BEIRUT — The first batch of COVID-19 vaccines arrived in Lebanon on Saturday, with officials vowing they would be distributed fairly on the basis of priorities laid out in the national vaccination strategy.
Under the strategy, the first doses are set to go to health care personnel, the elderly and those with pre-existing chronic conditions.
After their arrival at Beirut’s Rafik Hariri International Airport late Saturday afternoon, the 28,500 doses of the Pfizer-BioNTech vaccine were set to be stored in the Health Ministry’s freezers and then distributed to accredited hospitals. They will be handed out in limited numbers beginning Sunday before distribution is expanded on Monday, the head of the national vaccine committee, Abdul Rahman Bizri, tweeted earlier this week.
The World Bank, which is providing the majority of the financing for the vaccines, announced Friday that the International Federation of Red Cross and Red Crescent Societies would independently monitor the distribution process to “ensure safe handling of the vaccines, as well as fair and equitable access to all.”
Separately, the World Bank’s vice president for the Middle East and North Africa, Ferid Belhaj, tweeted, “We will monitor fair and transparent distribution to priority groups.”
On Saturday, caretaker Health Minister Hamad Hassan promised that vaccine distribution would be conducted “without political or sectarian considerations.”
The focus on fair distribution comes as vaccinations centers continue to ramp up their capacity.
Rafik Hariri University Hospital, the leading hospital for treating coronavirus patients and soon to be a major inoculation center, was ready to receive doses after installing three ultra-low temperature freezers at its facilities.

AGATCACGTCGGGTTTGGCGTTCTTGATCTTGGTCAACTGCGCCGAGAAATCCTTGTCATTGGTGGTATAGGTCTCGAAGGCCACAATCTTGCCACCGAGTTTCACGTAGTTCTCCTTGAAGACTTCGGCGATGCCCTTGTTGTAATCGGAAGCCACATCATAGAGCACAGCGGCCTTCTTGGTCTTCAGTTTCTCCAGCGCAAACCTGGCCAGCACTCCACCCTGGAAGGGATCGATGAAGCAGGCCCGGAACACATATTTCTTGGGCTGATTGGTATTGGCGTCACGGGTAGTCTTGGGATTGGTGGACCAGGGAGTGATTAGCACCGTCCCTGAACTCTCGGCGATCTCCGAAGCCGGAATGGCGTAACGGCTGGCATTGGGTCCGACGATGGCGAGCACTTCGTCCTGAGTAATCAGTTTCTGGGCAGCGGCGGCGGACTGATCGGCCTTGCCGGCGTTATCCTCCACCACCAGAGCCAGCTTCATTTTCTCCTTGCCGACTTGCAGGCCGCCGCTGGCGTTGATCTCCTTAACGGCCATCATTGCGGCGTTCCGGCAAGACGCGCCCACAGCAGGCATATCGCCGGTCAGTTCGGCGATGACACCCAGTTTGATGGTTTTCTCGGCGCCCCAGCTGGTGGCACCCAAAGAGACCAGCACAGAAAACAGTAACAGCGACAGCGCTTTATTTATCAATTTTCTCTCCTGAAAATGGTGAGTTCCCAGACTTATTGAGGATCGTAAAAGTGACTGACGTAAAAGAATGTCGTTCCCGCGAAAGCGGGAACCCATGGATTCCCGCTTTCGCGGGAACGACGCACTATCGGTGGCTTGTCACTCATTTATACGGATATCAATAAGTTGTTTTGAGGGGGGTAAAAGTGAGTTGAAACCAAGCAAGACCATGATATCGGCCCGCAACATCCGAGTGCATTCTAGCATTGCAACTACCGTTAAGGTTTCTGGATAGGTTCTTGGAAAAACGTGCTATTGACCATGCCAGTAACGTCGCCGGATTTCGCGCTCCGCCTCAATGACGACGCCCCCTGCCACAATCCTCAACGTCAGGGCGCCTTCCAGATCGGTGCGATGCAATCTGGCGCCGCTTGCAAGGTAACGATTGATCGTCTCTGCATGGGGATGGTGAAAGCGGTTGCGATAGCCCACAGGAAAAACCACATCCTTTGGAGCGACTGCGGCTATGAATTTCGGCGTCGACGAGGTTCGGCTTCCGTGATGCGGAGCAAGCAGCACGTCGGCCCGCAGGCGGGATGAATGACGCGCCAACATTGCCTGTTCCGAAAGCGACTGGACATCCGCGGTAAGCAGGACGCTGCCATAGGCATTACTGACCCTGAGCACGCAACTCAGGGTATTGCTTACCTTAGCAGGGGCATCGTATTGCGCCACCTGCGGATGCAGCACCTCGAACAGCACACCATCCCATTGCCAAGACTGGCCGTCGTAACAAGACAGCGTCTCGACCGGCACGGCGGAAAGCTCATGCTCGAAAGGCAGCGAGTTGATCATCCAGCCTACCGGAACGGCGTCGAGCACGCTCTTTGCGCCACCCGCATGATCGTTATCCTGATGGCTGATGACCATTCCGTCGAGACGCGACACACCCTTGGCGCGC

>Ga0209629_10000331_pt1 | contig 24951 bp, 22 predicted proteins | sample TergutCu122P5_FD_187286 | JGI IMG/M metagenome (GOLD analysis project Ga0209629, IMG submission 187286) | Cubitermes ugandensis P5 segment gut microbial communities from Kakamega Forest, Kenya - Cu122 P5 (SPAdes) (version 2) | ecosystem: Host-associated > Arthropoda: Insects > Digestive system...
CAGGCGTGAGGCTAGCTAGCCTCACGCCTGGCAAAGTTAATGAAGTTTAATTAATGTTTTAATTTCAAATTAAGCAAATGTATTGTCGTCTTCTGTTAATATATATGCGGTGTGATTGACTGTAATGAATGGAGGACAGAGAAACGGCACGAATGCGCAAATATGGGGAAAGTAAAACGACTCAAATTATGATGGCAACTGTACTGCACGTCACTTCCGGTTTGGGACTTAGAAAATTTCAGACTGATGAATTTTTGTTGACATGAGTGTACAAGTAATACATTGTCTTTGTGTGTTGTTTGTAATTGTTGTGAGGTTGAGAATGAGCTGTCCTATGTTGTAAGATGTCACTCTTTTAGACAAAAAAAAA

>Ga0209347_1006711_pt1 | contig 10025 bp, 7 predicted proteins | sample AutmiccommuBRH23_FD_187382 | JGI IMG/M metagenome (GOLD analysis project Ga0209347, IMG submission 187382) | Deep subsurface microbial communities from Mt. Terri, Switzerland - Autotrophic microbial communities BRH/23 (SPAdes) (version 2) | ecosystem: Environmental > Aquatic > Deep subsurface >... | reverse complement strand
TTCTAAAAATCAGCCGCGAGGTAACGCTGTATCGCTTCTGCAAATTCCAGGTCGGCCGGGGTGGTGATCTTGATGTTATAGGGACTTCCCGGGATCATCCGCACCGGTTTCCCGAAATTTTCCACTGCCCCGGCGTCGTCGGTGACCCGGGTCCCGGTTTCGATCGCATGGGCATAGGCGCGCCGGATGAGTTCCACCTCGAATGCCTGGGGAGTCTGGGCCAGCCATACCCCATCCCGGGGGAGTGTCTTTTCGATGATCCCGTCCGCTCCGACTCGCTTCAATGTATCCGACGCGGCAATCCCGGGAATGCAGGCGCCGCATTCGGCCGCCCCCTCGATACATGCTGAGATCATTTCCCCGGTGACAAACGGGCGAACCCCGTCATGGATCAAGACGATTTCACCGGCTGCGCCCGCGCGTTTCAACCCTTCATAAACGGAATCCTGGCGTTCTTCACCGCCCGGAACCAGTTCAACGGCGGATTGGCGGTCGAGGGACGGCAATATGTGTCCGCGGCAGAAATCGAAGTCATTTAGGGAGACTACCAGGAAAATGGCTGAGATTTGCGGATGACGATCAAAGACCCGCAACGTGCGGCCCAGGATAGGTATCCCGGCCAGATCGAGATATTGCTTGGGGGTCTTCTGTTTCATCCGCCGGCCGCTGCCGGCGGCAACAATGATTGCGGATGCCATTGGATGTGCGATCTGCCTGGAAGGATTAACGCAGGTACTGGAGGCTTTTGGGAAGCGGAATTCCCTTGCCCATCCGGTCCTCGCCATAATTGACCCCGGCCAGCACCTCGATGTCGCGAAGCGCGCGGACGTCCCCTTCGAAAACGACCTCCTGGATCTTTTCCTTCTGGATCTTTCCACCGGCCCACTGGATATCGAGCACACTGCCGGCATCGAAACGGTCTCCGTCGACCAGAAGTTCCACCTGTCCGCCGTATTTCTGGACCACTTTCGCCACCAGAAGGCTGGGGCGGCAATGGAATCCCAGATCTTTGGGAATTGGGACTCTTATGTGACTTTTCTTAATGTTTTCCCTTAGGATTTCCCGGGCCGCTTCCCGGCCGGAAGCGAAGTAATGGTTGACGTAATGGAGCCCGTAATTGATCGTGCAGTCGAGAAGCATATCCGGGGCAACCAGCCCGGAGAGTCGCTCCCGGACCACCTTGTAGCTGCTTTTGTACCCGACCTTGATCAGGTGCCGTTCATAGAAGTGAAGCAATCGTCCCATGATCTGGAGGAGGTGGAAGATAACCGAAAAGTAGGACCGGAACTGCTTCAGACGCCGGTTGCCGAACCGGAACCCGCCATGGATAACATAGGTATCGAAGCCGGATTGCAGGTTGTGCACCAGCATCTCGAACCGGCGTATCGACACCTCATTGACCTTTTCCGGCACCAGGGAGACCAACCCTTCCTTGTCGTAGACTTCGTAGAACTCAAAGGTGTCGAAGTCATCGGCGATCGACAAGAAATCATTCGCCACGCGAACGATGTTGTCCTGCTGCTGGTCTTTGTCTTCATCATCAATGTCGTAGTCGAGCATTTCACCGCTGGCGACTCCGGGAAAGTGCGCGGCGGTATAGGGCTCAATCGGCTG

The hospital will receive some four additional freezers in the coming days, said Maha Naous, who is in charge of the hospital’s medical warehouse.
Firass Abiad, the hospital’s director, tweeted that receiving the vaccine represents “the best gift one can ask for on Valentine’s Day,” which falls on Sunday.
The opportunity to begin inoculating staff comes as patients continue to flock to the Beirut hospital.
“We receive around twenty patients daily; our coronavirus emergency units are nearly always full,” said Hussein Kataya, the nurse in charge of the hospital’s coronavirus emergencies.
The country witnessed 46 COVID-19 deaths Saturday, bringing the human toll to 3,961, while 2,906 people tested positive, according to the Health Ministry.
Since the year began, Lebanon has registered 155,539 COVID-19 infections, representing 46 percent of all cases since the virus was first detected in the country on Feb. 21, 2020.
On Monday, Lebanon eased its toughest countrywide lockdown, despite many hospitals across the country still operating at nearly full ICU capacity. Nearly nine in every 10 of the country’s 1,046 intensive care units were full as of Thursday evening, according to the latest figures from the World Health Organization.
“All our intensive care beds are currently occupied,” said Georges Juvelekian, the head of the ICU at Beirut’s St. George Hospital, commonly known as Mustashfa Roum, which is also set to be a major COVID-19 inoculation center.
The situation, however, has slightly improved during the lockdown, as some patients would previously have to wait outside the hospital or be treated in their cars, he added.
“This isn’t the case anymore; we do not have any critical cases waiting for a bed,” Juvelekian said.
BEIRUT — The first batch of COVID-19 vaccines arrived in Lebanon on Saturday, with officials vowing they would be distributed fairly on the basis of priorities laid out in the national vaccination strategy.Under the strategy, the first doses are set to go to health care personnel, the elderly and those with pre-existing chronic conditions.After their arrival at Beirut’s Rafik Hariri...